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Monday, 31 October 2011
Page: 7622

Senator EGGLESTON (Western Australia) (20:15): This legislation is based on a lie and is fraudulent in that rather than reducing carbon emissions published Treasury modelling shows that such emissions will actually increase if this scheme is introduced. Julia Gillard solemnly promised before the last election that there would never be a carbon tax under a government she led. There is no doubt that Ms Gillard was elected on the basis of that statement because it allayed public concern about the proposed tax and emissions trading scheme—which the Labor Party then proposed—and the amount that these measures would add to the cost of living for average people. However, as we all know, once elected Ms Gillard broke her solemn promise to the Australian people to never introduce a carbon tax, the promise on which she was elected, and introduced a carbon tax in what must be the biggest deception in Australian political history. John Howard, as I am sure everybody will recall, changed his mind about the goods and services tax. But he took the proposition that we should have a goods and services tax to the people to gain their endorsement before introducing that tax. That was the right thing to do and Ms Gillard should have done the same thing with the carbon tax.

As I said, not only is this legislation tainted by being the outcome of a lie but it is fraudulent. It is fraudulent because according to Treasury modelling this legislation will not result in a reduction of carbon emissions in Australia at all. In fact, on Treasury's published figures emissions are predicted to rise from 2015. Under this emissions trading scheme, rather than reducing emissions polluters will be able to trade them off with carbon credits from a rainforest in Indonesia or some such place. This is just nonsense and a further insult to the people of Australia. The losers from this legislation will be the Australian people and the only winners will be the merchant bankers who will make millions from trading carbon credits. Carbon emissions, by the Treasury's own figures, will increase from 578 megatonnes per annum in 2012 to 621 megatonnes per annum.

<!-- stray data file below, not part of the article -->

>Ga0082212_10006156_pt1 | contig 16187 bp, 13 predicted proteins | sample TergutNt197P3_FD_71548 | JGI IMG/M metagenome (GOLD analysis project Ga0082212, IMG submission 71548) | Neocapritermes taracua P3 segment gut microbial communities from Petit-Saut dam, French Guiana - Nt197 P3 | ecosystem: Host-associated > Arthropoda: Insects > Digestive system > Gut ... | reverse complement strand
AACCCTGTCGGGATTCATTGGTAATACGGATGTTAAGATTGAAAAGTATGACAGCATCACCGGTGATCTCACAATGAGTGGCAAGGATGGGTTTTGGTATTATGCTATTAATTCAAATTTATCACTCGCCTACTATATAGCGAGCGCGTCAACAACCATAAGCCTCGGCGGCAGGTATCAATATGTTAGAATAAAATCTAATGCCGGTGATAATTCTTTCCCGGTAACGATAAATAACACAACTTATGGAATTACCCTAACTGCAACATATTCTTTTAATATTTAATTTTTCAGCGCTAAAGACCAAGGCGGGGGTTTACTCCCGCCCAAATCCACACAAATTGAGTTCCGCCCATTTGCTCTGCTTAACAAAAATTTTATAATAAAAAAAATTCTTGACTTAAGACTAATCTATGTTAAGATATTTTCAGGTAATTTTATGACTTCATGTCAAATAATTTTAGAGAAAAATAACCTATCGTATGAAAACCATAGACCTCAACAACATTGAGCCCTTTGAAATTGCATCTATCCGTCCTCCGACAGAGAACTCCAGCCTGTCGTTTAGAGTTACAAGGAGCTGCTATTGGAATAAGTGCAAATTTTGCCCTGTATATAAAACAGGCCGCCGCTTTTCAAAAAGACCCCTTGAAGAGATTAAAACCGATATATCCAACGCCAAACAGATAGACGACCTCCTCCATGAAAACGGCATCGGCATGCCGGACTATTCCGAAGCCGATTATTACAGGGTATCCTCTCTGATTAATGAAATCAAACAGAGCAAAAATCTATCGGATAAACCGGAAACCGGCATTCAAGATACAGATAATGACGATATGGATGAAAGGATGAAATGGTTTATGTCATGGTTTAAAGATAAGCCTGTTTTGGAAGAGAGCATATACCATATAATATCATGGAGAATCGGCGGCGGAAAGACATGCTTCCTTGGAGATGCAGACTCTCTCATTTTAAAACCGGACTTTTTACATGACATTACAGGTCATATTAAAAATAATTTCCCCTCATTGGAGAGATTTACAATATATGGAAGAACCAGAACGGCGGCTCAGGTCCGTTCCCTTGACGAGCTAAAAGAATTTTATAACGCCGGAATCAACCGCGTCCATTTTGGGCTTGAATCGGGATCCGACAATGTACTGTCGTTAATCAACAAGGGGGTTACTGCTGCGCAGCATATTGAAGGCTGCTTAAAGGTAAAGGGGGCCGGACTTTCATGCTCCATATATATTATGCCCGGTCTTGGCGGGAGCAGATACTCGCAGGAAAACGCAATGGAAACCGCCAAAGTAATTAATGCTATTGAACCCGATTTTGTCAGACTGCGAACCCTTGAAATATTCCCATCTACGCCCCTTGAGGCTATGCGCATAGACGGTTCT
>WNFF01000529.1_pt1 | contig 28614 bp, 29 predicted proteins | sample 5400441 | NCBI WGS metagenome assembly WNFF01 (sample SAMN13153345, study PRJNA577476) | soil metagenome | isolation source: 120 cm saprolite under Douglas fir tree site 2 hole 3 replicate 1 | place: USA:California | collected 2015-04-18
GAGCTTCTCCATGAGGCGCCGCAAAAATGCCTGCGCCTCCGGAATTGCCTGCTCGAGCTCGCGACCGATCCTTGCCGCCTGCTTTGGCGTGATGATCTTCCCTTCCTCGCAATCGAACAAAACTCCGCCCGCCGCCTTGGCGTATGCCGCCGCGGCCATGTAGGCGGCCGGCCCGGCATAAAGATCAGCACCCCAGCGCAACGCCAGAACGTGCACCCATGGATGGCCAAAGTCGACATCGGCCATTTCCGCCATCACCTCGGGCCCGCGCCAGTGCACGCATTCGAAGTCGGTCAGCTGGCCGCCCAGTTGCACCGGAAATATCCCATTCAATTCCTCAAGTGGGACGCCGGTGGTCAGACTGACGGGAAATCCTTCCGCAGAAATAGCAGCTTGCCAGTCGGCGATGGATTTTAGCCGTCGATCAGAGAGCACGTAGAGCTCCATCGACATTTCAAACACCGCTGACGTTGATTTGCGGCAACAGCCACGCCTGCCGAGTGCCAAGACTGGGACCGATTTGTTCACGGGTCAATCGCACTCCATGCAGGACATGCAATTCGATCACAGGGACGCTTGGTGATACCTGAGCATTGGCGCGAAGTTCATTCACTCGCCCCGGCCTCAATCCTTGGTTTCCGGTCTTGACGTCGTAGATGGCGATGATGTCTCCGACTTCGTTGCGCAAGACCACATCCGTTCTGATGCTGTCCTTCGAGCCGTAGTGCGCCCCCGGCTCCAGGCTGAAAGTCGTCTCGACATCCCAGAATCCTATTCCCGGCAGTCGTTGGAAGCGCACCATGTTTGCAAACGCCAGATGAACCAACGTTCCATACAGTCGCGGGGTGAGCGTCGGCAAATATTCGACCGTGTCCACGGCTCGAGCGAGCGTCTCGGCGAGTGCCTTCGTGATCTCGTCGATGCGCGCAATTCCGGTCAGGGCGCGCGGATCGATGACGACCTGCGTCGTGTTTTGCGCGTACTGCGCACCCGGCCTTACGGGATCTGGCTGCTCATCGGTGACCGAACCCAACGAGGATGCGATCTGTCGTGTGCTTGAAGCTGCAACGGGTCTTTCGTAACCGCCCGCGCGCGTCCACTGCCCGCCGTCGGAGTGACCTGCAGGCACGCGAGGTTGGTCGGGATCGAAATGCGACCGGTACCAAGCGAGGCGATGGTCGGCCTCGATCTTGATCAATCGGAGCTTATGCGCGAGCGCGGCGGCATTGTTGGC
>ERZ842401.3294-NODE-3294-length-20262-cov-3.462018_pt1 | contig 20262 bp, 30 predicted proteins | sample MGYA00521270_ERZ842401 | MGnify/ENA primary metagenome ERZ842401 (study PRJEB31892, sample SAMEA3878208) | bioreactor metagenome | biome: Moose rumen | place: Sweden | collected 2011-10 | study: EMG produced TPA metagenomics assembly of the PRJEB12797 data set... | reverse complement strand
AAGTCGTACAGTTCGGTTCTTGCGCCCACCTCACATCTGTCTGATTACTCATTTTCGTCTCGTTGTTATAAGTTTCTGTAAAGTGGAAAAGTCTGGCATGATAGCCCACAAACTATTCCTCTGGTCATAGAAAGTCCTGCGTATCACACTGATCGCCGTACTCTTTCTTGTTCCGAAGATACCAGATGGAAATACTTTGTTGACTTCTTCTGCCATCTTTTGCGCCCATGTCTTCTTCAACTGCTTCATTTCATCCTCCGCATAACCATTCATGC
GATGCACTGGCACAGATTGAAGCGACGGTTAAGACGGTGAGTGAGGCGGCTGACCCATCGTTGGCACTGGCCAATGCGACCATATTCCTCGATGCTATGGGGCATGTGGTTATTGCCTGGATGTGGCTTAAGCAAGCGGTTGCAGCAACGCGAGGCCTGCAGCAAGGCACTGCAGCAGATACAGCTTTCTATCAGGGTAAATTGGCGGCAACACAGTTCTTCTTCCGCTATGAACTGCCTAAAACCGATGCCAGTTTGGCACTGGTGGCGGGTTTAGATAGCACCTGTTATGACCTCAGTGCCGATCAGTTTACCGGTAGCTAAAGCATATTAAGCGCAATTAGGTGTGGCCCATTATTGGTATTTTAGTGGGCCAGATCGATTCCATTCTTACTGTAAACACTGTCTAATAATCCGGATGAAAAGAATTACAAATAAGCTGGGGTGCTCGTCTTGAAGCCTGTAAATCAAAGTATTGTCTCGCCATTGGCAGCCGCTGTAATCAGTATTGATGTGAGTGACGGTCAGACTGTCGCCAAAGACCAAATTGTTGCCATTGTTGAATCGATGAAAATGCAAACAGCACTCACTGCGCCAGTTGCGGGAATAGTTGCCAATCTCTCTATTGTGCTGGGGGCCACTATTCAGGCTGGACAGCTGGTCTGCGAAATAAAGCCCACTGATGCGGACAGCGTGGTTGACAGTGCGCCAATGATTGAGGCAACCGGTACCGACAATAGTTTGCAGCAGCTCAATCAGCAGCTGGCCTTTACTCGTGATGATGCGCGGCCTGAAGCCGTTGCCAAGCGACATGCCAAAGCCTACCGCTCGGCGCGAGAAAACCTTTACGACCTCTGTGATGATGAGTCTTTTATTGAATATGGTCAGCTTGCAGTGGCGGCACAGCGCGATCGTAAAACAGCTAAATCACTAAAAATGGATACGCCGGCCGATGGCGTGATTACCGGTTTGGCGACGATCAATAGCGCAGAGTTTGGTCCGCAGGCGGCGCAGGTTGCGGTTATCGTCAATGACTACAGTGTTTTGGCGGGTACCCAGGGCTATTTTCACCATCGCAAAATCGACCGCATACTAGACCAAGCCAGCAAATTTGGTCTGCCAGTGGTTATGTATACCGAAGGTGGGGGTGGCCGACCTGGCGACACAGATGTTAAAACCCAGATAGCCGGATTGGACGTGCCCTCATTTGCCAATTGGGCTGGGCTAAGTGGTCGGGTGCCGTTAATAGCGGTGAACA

The last time that we debated this issue was in the CPRS debate in 2008. In 2009, the Minerals Council of Australia said that Rudd's failed CPRS would have cost thousands of jobs and billions of dollars of investment in regional and remote Australia while failing to materially reduce global greenhouse gas levels. In September of this year, the Minerals Council of Australia published an article outlining the extensive damage to jobs that would be caused by a Gillard government carbon tax. It stated that in Australia just 93,610 employees out of a total manufacturing force of over a million are employed in sectors designated to receive assistance under the Jobs and Competitiveness Program, which is the government's primary initiative to safeguard trade exposed industries. This represents just 8.95 per cent of manufacturing employment.